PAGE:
It’s all in the execution. Most people out there agree that Johnny Depp stole the show as Captain Jack Sparrow. He took the character and turned him into an icon. He’s so identified with Pirates of the Caribbean that they added his face to the Disney World ride that inspired the movies. Would another actor have had the same impact? Certainly not in the same way. It’s something important to remember as writers. It’s more than the idea–it’s how we execute it. No one else can write the same story we can, just as no one else would have been the same Jack Sparrow.

It’s all in the details. While the focus is of course on the main characters, there are all these little details that recur in the movies. The dog with the key–who comes from the ride–is in the first three movies (the jail, the island with the cannibals, and the Brethren Court). Jack’s hat and compass also get time in the spotlight. Then there’s the sword that Will made. It almost becomes a character, starting with Will presenting it to Gov. Swan. In each movie, we’re reminded about the sword, until Davy Jones uses it to fatally impale Will. Details are important. If you plant something in your story, make sure it has a purpose. And if it’s something vital, remind the reader about it so that it doesn’t come as a surprise when its big moment comes. If the sword hadn’t been highlighted in each movie, its significance would have been lost in the climax.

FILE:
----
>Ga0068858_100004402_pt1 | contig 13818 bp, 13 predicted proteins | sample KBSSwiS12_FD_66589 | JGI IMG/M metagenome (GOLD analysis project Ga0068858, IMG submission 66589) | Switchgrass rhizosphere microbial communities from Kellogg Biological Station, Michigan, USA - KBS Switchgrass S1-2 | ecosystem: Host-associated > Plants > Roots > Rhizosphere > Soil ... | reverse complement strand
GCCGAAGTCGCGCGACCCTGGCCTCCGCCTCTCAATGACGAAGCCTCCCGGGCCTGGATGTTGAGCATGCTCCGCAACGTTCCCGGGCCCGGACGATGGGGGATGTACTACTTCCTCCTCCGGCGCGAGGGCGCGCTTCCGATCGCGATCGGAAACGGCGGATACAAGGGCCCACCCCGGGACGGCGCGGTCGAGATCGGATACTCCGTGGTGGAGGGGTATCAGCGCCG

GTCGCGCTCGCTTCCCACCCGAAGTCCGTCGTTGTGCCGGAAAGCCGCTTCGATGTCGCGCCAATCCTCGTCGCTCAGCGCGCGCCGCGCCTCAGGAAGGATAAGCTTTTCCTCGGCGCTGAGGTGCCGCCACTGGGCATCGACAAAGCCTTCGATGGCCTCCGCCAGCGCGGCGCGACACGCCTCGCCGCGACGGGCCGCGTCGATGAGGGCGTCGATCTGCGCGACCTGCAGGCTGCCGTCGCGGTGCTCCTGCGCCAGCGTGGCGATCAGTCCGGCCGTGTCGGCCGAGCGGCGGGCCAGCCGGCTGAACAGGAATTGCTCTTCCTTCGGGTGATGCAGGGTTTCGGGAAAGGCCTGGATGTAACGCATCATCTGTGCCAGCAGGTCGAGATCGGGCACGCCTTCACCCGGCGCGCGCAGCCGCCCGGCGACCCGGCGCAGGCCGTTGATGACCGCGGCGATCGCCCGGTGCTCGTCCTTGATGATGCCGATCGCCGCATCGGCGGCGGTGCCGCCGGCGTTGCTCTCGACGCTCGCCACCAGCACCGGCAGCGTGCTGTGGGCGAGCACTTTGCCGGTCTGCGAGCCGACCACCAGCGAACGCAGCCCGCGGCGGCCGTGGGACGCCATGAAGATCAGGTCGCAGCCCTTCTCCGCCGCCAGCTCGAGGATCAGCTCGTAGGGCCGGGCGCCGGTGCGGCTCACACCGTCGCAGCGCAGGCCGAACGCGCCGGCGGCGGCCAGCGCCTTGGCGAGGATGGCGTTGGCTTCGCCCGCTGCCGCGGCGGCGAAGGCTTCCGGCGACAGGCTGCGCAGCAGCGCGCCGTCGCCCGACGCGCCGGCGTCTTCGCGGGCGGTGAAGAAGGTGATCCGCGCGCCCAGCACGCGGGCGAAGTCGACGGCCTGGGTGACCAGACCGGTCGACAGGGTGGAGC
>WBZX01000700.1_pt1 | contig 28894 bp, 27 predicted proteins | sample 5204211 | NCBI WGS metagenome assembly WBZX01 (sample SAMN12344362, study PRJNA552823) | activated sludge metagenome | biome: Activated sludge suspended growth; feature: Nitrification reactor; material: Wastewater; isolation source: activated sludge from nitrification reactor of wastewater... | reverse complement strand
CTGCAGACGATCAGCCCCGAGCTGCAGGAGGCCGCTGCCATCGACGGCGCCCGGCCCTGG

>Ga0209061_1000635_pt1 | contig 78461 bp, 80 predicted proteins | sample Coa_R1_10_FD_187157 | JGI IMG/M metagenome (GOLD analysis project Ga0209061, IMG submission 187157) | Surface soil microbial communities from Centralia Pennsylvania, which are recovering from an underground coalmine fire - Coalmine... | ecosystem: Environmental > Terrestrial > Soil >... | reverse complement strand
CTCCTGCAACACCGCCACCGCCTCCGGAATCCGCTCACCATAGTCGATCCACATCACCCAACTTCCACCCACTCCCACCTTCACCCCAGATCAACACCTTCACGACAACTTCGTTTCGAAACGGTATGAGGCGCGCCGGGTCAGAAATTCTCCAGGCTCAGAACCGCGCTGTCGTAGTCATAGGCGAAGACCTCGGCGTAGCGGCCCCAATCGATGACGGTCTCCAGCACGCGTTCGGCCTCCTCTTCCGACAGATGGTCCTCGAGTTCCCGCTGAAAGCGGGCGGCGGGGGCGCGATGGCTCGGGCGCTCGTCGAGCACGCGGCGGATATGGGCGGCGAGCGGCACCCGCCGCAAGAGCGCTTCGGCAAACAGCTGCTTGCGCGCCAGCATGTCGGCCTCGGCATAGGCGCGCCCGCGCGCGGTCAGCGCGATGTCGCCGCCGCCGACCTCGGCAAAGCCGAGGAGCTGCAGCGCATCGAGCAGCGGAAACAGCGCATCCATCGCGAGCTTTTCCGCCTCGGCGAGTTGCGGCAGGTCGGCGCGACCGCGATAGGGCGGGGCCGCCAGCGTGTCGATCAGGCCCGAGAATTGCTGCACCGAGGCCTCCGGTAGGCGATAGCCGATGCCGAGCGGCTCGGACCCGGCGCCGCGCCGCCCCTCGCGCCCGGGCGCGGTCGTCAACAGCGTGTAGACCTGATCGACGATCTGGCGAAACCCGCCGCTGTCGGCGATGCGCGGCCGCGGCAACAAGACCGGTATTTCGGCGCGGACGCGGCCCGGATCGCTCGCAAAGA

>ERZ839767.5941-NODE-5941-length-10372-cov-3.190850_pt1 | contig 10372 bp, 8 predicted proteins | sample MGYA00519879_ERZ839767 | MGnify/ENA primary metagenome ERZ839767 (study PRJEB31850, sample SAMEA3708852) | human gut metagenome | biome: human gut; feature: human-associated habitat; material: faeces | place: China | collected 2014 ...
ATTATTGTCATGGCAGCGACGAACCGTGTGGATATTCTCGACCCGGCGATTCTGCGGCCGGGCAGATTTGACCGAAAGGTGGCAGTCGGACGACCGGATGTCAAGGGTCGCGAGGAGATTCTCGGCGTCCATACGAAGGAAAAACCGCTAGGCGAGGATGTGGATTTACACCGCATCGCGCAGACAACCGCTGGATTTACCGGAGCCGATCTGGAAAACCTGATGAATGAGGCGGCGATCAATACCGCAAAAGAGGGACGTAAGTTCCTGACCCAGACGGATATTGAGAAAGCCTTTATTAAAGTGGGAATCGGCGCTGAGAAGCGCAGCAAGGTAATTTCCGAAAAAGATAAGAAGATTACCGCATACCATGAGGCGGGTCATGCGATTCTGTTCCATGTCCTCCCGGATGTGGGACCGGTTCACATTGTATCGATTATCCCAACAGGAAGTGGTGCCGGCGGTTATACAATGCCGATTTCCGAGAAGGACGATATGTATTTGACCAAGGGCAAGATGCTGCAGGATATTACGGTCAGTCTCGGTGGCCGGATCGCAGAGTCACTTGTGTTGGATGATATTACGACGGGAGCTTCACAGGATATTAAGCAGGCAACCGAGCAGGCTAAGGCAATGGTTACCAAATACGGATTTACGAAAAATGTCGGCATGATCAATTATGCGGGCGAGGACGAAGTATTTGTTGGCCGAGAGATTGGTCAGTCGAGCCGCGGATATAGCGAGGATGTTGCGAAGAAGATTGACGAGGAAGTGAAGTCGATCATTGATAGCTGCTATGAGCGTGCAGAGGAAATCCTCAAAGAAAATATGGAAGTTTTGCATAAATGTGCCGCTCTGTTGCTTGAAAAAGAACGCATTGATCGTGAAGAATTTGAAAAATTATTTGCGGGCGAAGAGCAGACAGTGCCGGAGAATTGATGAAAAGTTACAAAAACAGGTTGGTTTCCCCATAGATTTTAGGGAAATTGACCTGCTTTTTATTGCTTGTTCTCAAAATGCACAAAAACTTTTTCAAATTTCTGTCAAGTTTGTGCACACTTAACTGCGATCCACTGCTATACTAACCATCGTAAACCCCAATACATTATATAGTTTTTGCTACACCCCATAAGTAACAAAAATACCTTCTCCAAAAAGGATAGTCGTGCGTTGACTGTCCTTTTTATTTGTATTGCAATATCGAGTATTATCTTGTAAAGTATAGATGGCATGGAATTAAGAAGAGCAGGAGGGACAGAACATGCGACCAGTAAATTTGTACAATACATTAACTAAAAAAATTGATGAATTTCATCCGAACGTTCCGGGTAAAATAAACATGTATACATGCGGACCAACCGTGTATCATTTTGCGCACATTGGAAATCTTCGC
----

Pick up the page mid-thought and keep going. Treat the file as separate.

It’s all in the characters. From the moment we see Elizabeth protect Will as a child, we care about the characters. We expect to see that bond grow, and we hate all the circumstances that keep them apart, even in the end. Then there’s Jack. What a fascinating character study. Is he good or bad? He’s never totally bad–he doesn’t kill like the other pirates, but he’s never totally good either–his schemes always have his ultimate interests in mind. But then, in the third movie, he does something selfless. He’s the kind of guy you’re interested in watching but wouldn’t necessarily want as a friend because he’d probably double-cross you. He was intriguing enough he got his own movie once the first story ended, so that says it all.

It’s all in the strategy. If you’re interested in writing a series, you can learn a lot from these movies. The first movie stands alone. It wraps everything up nicely. If they’d never made another movie, you wouldn’t feel cheated. That’s exactly how you should approach a series as an unpublished writer. Even if you see possibilities for a series, the first book has to be a complete story. Publishers are less likely to take a chance on a new author if they have to buy in to multiple books as part of the initial deal. Once your audience is hooked, you can use those cliffhanger endings. The second and third Pirates movies are so wrapped up in each other you want to watch the third one right away. I’d classify the fourth movie as a spin-off. The initial story was complete, but fans still wanted more. It worked because viewers loved the world so much.